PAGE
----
Men’s grooming : ‘mover and shaker’ of the beauty market

Men’s Grooming is truly a ‘mover and shaker’ of the global beauty and personal care scene – seemingly immune to economic uncertainties around the world. Latest forecasts suggest men’s toiletries sales will overtake shaving as early as 2013. So what is driving this big shift ?

Changing attitudes of men to personal appearance

In an environment where employment is unstable, good grooming represents a potential advantage in the competitive workplace. This is reinforced by media focus upon appearance, grooming and products used to support them. Even older male consumers have a desire to maintain a youthful appearance without undermining their masculinity.

Broadening the appeal from shaving to toiletries

As the established category with a higher take up, shaving has less headroom to grow organically than toiletries such as skincare and deodorants.  NPD Group estimate that 75% of US men over 18 do not use any facial skincare products whereas over 90% use more ‘broadly’ defined grooming products (presumably shaving based).

A regional dimension

Growth in male grooming is not ubiquitous however. A previous blog (Men’s Skincare Goes Glocal) identified some specific needs from markets around the world such as male skincare with whitening benefits in selected Asian markets. While skincare represents the star growth category in the Asian region, deodorants growth is key in Brazil.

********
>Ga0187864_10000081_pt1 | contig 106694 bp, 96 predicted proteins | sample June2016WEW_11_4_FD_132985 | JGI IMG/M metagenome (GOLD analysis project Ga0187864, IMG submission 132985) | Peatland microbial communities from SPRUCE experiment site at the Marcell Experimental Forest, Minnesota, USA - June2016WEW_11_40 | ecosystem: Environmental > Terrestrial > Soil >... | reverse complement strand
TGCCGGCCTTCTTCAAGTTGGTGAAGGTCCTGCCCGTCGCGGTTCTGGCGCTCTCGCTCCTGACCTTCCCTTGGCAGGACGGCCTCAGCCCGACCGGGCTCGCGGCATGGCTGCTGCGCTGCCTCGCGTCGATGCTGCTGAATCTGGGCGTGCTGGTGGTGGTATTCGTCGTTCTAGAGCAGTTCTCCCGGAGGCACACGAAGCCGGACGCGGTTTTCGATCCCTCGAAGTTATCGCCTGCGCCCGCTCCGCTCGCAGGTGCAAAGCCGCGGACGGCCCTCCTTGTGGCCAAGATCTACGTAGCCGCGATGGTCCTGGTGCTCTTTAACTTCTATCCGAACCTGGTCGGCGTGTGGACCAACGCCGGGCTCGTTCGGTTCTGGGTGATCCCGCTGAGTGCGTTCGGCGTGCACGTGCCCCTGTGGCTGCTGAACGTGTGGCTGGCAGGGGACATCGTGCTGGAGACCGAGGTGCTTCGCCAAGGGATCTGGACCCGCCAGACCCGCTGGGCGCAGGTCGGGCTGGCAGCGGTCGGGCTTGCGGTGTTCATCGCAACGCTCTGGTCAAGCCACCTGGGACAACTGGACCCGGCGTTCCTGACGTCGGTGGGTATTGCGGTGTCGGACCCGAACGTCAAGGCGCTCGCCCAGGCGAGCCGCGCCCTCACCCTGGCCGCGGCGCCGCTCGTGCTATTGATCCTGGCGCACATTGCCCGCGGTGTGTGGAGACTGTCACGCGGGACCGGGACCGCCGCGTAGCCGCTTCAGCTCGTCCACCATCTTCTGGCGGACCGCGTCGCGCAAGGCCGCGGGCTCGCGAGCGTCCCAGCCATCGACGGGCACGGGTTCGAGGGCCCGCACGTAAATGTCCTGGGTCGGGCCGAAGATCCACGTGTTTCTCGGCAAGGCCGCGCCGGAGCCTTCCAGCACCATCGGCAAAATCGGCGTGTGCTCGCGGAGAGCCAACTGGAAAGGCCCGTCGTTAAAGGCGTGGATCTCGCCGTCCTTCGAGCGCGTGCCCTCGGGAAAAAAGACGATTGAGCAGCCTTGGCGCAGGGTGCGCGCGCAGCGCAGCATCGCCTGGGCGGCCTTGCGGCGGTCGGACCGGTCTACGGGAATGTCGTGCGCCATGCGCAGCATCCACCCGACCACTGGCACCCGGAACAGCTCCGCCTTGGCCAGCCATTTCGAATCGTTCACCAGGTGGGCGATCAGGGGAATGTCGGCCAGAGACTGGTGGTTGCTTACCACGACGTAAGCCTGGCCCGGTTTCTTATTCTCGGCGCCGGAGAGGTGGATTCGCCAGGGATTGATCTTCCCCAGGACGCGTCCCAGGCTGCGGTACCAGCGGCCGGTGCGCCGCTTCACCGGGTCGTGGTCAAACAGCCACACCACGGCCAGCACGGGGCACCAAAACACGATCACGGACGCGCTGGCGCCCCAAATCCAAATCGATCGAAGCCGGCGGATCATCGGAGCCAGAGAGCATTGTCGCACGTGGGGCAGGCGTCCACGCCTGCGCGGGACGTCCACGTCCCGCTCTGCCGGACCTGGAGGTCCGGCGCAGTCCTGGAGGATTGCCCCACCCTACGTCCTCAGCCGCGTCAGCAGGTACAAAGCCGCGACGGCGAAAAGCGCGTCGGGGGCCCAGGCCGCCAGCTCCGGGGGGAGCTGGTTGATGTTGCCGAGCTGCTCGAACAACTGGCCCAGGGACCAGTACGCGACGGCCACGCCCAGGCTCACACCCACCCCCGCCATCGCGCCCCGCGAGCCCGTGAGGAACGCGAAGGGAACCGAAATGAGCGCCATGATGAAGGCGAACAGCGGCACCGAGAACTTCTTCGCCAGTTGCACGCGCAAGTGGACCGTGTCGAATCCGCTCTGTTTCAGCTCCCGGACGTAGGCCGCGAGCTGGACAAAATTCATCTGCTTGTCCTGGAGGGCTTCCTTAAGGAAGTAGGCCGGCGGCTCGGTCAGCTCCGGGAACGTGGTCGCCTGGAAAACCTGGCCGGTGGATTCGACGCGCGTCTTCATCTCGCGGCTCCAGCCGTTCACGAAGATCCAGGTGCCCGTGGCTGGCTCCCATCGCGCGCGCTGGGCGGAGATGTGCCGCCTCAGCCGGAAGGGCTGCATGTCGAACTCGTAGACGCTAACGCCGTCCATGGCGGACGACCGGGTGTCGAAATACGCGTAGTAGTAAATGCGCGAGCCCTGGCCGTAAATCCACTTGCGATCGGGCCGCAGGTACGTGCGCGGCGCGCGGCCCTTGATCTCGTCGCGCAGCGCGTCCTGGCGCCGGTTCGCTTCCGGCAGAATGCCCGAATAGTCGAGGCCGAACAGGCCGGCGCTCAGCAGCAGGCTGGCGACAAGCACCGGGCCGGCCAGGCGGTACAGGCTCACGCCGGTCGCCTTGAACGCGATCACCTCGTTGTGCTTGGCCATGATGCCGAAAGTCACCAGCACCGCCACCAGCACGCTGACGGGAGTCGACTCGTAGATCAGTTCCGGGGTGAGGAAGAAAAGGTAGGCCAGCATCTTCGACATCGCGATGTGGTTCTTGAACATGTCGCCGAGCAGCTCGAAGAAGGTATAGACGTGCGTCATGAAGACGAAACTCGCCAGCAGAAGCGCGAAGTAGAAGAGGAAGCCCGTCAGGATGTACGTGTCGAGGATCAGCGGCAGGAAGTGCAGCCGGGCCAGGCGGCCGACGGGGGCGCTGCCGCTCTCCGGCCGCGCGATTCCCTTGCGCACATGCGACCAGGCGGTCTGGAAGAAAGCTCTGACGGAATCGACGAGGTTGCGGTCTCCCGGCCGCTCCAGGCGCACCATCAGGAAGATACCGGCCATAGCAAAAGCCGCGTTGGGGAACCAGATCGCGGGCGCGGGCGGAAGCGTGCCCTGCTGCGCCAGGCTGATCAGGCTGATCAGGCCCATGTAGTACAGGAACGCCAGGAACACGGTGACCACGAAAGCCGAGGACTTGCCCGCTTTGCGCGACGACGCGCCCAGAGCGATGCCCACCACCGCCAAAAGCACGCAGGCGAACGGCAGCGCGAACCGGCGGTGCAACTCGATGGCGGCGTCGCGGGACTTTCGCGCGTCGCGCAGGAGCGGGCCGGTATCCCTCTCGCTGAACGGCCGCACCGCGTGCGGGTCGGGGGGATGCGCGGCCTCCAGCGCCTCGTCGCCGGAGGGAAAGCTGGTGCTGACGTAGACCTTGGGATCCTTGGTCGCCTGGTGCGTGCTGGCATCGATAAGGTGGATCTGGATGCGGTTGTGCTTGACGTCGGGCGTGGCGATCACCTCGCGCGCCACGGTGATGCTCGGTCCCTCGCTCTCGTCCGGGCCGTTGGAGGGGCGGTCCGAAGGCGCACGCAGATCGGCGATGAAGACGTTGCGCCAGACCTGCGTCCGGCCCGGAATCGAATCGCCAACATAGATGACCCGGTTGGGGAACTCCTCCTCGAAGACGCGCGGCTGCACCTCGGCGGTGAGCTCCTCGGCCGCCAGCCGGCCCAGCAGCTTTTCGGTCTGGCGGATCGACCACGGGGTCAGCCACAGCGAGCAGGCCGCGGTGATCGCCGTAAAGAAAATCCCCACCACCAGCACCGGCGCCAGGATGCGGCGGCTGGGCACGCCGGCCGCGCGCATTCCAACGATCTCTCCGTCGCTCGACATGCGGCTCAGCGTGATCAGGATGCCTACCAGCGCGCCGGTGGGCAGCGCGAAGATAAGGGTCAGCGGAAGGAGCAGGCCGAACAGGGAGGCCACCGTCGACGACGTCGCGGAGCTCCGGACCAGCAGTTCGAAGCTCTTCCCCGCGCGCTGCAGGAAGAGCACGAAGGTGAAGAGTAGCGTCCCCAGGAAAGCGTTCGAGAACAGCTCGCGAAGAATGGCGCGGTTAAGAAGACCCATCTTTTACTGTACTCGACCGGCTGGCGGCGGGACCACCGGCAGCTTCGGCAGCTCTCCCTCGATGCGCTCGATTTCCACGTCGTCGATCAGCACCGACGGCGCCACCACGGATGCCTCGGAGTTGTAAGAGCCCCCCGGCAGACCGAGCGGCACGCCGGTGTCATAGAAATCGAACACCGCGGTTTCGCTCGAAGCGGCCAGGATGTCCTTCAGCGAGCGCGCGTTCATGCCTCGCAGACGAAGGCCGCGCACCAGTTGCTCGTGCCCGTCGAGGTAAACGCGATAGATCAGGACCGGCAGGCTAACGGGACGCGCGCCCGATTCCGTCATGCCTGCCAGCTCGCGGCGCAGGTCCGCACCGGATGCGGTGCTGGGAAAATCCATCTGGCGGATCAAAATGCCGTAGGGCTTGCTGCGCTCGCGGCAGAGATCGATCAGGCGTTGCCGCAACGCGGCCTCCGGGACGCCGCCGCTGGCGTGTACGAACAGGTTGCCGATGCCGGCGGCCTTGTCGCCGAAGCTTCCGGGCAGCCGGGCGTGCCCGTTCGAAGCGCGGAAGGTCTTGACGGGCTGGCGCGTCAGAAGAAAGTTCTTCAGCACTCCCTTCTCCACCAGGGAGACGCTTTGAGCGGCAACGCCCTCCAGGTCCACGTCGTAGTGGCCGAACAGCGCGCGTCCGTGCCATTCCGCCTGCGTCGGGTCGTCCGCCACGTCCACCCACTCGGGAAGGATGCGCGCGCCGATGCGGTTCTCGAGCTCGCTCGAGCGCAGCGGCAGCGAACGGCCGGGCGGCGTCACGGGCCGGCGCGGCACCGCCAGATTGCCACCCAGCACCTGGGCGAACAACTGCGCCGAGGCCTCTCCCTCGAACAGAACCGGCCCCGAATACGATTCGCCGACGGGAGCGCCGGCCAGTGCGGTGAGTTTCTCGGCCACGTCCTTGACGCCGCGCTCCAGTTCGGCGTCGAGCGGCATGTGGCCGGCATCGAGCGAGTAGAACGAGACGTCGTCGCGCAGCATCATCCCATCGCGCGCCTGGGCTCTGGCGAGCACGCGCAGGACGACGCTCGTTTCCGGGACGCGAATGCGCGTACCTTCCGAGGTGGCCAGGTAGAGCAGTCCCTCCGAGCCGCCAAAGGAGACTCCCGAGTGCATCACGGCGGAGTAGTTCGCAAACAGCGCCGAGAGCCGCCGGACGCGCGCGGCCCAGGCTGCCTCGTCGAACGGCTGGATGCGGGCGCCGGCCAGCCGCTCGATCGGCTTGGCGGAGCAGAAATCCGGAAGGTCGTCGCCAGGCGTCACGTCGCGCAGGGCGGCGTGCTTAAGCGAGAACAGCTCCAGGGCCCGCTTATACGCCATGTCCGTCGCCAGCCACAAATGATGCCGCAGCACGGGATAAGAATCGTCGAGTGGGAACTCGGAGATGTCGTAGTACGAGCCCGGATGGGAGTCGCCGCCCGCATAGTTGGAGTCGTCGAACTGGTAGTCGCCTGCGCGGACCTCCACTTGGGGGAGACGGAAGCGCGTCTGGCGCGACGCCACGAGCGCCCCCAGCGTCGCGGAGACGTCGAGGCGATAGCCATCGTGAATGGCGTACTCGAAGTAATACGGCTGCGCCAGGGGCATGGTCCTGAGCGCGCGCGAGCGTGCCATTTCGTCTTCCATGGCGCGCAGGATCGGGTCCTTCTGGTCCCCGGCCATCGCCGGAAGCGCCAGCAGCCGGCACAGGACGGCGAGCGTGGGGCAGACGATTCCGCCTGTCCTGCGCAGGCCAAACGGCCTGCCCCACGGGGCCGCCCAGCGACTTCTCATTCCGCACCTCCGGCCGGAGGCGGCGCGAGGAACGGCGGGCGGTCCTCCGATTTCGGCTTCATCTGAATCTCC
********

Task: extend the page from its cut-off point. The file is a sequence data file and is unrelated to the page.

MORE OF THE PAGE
The trend is not restricted to packaged goods either. Men’s grooming tools (electric shavers and trimmers) enjoy double digit revenue growth in the US and are rapidly extending into new markets. A recent launch example from Gillette is shown and illustrates popularity in markets where the unshaved look is more on trend.

Old habits die hard

Not all male consumers have embraced the metrosexual trend wholeheartedly however. Recent studies from research experts Mintel suggest that 69% of male consumers still look for their usual brand when purchasing cosmetics and toiletries. Furthermore, there is still a tendency for men to assess products, advertising and packaging in a rational way – i.e does this product provide functional, simple and real benefits to address problems ?

It’s not all about the BRICs

One final word of caution however. Media coverage would lead one to believe that all the growth is coming from the BRICs markets. While it is true that the compound growth from these markets is between +4-10% for the next 4 years, the single largest value growth for men’s grooming will be the US. Other markets showing Top 10 value growth has a more ‘old world’ look about it  –i.e Germany, Japan, UK, Turkey, Spain.

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